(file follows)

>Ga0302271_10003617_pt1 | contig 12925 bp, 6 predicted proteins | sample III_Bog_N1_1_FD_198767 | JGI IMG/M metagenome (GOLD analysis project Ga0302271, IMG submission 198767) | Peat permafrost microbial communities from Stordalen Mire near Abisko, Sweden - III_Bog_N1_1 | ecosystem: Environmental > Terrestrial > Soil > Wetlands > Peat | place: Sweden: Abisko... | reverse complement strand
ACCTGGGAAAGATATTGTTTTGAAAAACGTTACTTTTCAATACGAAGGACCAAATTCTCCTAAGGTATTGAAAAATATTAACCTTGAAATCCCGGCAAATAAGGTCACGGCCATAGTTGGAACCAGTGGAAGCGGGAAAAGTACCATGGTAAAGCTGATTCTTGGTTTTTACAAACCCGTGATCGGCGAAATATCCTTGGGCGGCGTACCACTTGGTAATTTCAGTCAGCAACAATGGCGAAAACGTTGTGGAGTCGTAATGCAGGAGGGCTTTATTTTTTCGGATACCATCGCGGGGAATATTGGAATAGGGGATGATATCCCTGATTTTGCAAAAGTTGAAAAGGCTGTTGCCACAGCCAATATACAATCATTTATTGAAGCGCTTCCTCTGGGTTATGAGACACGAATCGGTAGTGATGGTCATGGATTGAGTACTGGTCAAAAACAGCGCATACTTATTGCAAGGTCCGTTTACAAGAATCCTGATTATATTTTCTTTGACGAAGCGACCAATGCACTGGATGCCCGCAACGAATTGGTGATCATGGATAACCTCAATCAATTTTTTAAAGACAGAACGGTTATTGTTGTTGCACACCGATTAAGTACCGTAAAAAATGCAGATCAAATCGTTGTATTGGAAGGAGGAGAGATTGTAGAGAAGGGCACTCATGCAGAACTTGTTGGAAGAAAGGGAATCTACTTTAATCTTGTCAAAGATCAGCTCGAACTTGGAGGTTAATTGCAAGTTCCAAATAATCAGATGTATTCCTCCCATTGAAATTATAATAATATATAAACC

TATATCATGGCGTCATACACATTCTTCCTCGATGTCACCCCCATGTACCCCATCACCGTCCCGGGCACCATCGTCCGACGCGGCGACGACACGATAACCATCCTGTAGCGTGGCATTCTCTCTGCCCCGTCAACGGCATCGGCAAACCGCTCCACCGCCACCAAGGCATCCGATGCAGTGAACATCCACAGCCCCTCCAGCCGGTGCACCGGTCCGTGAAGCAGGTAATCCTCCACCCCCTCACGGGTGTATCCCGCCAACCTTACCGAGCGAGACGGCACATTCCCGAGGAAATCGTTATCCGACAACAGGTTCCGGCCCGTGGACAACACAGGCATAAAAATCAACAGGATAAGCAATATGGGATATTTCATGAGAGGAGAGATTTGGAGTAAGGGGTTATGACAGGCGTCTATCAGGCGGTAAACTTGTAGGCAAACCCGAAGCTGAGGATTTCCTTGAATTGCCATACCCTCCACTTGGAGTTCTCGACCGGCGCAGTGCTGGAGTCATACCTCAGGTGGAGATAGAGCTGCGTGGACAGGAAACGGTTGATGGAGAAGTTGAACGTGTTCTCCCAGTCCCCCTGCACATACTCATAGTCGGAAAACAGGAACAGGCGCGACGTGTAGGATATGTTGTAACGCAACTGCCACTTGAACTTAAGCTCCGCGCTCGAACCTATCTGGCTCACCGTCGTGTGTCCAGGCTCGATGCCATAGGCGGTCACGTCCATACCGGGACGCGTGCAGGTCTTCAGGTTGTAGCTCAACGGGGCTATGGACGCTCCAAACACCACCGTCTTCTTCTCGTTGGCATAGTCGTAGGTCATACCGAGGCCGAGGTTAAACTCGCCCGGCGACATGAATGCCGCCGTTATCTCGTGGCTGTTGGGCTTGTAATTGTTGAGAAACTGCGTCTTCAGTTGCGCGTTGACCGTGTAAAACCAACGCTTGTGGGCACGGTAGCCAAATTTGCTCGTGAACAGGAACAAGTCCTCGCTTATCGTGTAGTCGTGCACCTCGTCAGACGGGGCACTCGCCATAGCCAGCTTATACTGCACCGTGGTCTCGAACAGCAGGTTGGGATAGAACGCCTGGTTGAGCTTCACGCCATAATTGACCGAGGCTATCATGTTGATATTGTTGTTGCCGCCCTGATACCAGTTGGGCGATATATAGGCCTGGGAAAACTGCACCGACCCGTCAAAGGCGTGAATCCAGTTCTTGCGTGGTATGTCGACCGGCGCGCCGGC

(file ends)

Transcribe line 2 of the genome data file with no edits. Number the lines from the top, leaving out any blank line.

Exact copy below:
ACCTGGGAAAGATATTGTTTTGAAAAACGTTACTTTTCAATACGAAGGACCAAATTCTCCTAAGGTATTGAAAAATATTAACCTTGAAATCCCGGCAAATAAGGTCACGGCCATAGTTGGAACCAGTGGAAGCGGGAAAAGTACCATGGTAAAGCTGATTCTTGGTTTTTACAAACCCGTGATCGGCGAAATATCCTTGGGCGGCGTACCACTTGGTAATTTCAGTCAGCAACAATGGCGAAAACGTTGTGGAGTCGTAATGCAGGAGGGCTTTATTTTTTCGGATACCATCGCGGGGAATATTGGAATAGGGGATGATATCCCTGATTTTGCAAAAGTTGAAAAGGCTGTTGCCACAGCCAATATACAATCATTTATTGAAGCGCTTCCTCTGGGTTATGAGACACGAATCGGTAGTGATGGTCATGGATTGAGTACTGGTCAAAAACAGCGCATACTTATTGCAAGGTCCGTTTACAAGAATCCTGATTATATTTTCTTTGACGAAGCGACCAATGCACTGGATGCCCGCAACGAATTGGTGATCATGGATAACCTCAATCAATTTTTTAAAGACAGAACGGTTATTGTTGTTGCACACCGATTAAGTACCGTAAAAAATGCAGATCAAATCGTTGTATTGGAAGGAGGAGAGATTGTAGAGAAGGGCACTCATGCAGAACTTGTTGGAAGAAAGGGAATCTACTTTAATCTTGTCAAAGATCAGCTCGAACTTGGAGGTTAATTGCAAGTTCCAAATAATCAGATGTATTCCTCCCATTGAAATTATAATAATATATAAACC